Sarah Lee, Communications Director,
Center for Competitive Politics
Alexandria, Va. – The Center for Competitive Politics (CCP) on Thursday, Sept. 22, filed an amicus curiae brief in support of Robin Farris and the “Recall Dale Washam” committee in Washington State.
Farris has been involved in trying to recall Pierce County Assessor-Treasurer Dale Washam for, among other charges, using his office to retaliate against his personal and political opponents, actions that are grounds for recall in Washington State.
After the state’s Supreme Court determined Washam was eligible for a recall, Farris and her group began a campaign to gather signatures to place the recall on the ballot. Because of Washam’s tendency to retaliate against his opponents, Farris had difficulty recruiting volunteers to gather signatures. She then attempted to hire less intimidated professional signature gatherers but was stymied by the cost. Moreover, due to the contribution limits imposed by the state’s campaign finance laws, the group wasn’t able to afford the costs of raising funds, a necessary element in trying to pay professionals to gather signatures.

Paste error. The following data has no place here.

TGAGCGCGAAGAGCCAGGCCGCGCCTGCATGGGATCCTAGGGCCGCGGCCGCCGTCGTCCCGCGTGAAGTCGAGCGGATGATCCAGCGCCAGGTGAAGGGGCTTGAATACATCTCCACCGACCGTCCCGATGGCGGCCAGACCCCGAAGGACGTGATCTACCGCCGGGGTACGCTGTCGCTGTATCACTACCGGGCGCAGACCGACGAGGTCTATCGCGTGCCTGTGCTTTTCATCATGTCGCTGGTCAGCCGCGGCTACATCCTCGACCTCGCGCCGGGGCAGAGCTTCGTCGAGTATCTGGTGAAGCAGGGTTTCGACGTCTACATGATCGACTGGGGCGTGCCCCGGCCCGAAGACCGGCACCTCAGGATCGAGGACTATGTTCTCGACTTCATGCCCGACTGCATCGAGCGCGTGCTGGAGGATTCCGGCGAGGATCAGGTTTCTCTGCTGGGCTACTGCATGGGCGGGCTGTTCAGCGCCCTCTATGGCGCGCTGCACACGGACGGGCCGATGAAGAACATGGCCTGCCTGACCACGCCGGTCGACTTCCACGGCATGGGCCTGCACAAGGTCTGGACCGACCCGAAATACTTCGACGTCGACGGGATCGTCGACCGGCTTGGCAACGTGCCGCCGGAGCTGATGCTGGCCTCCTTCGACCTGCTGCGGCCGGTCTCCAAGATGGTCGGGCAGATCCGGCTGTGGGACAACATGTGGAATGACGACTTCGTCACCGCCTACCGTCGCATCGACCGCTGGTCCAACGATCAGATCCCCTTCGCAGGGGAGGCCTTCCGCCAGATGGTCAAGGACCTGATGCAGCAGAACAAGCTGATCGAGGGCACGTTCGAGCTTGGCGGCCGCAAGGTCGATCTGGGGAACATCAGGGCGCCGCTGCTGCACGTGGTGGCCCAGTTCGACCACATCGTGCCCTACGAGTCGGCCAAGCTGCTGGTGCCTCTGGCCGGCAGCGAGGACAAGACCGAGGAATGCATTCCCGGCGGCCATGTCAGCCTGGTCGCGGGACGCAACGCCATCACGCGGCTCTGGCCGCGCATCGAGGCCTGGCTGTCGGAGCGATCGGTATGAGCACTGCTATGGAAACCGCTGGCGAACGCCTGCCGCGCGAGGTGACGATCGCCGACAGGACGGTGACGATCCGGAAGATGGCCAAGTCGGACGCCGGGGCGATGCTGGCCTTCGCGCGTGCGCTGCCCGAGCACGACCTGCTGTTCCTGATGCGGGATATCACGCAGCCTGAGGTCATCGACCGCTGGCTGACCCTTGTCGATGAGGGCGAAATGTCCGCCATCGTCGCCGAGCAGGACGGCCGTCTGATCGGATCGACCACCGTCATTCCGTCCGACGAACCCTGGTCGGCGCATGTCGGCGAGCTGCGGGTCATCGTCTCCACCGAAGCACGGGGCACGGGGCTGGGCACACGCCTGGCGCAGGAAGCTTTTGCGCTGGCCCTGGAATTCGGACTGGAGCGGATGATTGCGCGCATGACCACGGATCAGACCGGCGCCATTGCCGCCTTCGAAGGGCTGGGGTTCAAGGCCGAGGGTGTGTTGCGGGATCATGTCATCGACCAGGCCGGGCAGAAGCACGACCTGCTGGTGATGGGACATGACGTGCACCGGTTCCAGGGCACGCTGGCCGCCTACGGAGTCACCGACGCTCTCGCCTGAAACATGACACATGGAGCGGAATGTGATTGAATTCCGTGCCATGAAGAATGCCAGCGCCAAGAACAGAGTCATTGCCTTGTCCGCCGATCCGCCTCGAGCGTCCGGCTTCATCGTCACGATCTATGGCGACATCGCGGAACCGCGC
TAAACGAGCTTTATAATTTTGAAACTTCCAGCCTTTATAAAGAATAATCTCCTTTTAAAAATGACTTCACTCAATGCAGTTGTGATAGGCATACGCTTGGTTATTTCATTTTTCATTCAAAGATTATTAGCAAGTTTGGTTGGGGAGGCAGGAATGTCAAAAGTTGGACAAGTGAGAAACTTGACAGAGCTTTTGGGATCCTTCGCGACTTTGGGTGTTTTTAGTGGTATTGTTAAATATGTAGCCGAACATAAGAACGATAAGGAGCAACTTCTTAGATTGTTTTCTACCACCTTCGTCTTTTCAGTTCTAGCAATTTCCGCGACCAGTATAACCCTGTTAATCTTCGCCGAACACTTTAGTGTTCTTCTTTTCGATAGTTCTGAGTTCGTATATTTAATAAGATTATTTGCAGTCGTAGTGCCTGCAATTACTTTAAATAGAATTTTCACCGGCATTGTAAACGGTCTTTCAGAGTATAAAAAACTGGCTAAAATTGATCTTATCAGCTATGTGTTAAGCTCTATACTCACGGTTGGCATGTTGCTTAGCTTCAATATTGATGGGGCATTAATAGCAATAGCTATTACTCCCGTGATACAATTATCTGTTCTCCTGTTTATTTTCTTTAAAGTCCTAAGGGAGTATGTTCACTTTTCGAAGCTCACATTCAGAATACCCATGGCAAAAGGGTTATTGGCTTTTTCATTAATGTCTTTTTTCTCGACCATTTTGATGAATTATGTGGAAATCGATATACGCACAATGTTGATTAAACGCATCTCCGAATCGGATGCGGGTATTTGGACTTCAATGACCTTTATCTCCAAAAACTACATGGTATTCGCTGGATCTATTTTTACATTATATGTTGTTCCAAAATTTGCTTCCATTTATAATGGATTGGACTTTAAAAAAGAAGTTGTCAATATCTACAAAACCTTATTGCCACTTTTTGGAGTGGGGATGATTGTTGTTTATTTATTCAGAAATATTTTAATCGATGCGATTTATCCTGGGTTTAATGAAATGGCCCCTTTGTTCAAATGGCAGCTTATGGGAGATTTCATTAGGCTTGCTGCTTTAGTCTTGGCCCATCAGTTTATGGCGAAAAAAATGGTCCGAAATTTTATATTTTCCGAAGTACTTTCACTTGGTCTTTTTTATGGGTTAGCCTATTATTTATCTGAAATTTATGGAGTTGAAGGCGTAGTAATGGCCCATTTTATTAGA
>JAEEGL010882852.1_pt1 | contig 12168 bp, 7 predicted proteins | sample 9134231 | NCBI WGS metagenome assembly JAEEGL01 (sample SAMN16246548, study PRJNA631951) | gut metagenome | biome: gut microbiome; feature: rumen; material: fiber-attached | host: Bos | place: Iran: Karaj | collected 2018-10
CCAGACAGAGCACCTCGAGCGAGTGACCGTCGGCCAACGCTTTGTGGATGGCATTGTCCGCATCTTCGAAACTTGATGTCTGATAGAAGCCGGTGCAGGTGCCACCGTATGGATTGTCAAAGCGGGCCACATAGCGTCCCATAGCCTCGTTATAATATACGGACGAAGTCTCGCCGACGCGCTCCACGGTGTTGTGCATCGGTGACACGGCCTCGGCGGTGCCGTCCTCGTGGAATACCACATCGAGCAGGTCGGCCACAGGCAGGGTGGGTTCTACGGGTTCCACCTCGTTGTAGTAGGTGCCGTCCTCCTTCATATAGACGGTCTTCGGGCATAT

The United States District Court for the Western District of Washington issued a preliminary injunction against the state, blocking enforcement of the contribution limits against the Recall Dale Washam Committee.
CCP made two arguments in support of the district court’s injunction: First, that Washington State’s recall regulations are so carefully limited that they deny the opportunity for corruption. Without a need to fight corruption, the state’s contribution limits are unconstitutional. CCP Legal Director Allen Dickerson noted that the state’s evidence that recall elections can afford opportunities for corruption all came from states with lax and liberal recall rules.
“The District Court got this right: a state cannot justify its limits on political speech by cherry-picking evidence from across the country. Washington could not find a single instance of even the appearance of corruption within its borders, and it should not stain that record by making it harder to recall abusive officials,” Dickerson said.
Secondly, CCP argued that due to U.S. Supreme Court precedent indicating that the state’s corruption interest must not be undermined by the regulation itself, contribution limits should not apply to the Recall Dale Washam committee. Mr. Washam’s reputation for reprisal deterred the committee from procuring volunteer signature gatherers.